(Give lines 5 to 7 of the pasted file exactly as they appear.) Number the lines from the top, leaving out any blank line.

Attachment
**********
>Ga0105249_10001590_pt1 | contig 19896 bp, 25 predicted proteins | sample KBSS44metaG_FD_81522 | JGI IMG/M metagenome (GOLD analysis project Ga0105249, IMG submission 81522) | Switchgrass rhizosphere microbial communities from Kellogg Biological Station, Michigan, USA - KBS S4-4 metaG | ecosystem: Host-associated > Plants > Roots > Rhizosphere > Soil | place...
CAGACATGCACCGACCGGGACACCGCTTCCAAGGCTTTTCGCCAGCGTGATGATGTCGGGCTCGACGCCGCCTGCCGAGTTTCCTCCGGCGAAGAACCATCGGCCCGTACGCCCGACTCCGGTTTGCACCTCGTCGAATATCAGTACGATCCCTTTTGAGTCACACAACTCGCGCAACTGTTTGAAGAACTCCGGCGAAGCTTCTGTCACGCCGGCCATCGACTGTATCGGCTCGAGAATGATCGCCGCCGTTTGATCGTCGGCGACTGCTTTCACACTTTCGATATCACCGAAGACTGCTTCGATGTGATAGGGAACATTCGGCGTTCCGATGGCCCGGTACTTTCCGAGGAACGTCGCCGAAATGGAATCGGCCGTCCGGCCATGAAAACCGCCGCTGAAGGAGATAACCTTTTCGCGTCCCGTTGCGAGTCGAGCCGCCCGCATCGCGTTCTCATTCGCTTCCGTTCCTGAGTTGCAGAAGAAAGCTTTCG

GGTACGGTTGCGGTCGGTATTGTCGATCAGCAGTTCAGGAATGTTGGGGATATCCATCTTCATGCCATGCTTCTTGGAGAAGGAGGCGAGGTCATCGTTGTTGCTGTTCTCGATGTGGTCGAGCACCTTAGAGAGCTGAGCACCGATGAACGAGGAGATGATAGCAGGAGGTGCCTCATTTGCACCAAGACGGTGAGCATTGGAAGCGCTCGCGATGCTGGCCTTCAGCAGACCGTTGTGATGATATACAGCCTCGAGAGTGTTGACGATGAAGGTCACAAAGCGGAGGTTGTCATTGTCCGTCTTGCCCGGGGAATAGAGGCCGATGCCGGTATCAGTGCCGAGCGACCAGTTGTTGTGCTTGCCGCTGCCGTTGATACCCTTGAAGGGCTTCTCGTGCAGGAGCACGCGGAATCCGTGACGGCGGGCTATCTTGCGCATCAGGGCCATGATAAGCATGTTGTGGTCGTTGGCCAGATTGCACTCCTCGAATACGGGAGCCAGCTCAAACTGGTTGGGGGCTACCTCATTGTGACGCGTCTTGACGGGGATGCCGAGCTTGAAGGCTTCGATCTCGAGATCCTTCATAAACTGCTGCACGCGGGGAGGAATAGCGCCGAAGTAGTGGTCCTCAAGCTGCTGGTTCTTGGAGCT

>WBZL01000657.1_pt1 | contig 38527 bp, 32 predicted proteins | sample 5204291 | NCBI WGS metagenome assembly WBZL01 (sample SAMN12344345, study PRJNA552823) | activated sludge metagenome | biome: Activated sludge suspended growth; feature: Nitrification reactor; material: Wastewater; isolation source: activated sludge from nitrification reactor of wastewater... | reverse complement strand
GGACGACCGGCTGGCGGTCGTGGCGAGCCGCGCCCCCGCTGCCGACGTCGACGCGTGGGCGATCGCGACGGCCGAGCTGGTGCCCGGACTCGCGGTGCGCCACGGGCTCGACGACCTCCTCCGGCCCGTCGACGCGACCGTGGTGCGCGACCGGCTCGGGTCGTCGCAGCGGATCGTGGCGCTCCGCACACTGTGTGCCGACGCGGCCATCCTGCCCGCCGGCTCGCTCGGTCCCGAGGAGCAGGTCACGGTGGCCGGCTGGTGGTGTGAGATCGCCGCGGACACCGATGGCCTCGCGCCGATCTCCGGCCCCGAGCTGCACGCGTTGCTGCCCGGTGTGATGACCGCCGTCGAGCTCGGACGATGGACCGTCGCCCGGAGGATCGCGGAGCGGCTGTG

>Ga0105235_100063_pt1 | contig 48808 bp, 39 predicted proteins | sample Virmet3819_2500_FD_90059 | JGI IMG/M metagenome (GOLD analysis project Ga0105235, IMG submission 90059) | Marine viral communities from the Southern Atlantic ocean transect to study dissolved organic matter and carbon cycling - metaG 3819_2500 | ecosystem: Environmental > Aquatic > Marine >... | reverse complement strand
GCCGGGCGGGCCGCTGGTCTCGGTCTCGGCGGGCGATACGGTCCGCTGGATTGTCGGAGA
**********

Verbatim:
GGACGACCGGCTGGCGGTCGTGGCGAGCCGCGCCCCCGCTGCCGACGTCGACGCGTGGGCGATCGCGACGGCCGAGCTGGTGCCCGGACTCGCGGTGCGCCACGGGCTCGACGACCTCCTCCGGCCCGTCGACGCGACCGTGGTGCGCGACCGGCTCGGGTCGTCGCAGCGGATCGTGGCGCTCCGCACACTGTGTGCCGACGCGGCCATCCTGCCCGCCGGCTCGCTCGGTCCCGAGGAGCAGGTCACGGTGGCCGGCTGGTGGTGTGAGATCGCCGCGGACACCGATGGCCTCGCGCCGATCTCCGGCCCCGAGCTGCACGCGTTGCTGCCCGGTGTGATGACCGCCGTCGAGCTCGGACGATGGACCGTCGCCCGGAGGATCGCGGAGCGGCTGTG

>Ga0105235_100063_pt1 | contig 48808 bp, 39 predicted proteins | sample Virmet3819_2500_FD_90059 | JGI IMG/M metagenome (GOLD analysis project Ga0105235, IMG submission 90059) | Marine viral communities from the Southern Atlantic ocean transect to study dissolved organic matter and carbon cycling - metaG 3819_2500 | ecosystem: Environmental > Aquatic > Marine >... | reverse complement strand
GCCGGGCGGGCCGCTGGTCTCGGTCTCGGCGGGCGATACGGTCCGCTGGATTGTCGGAGA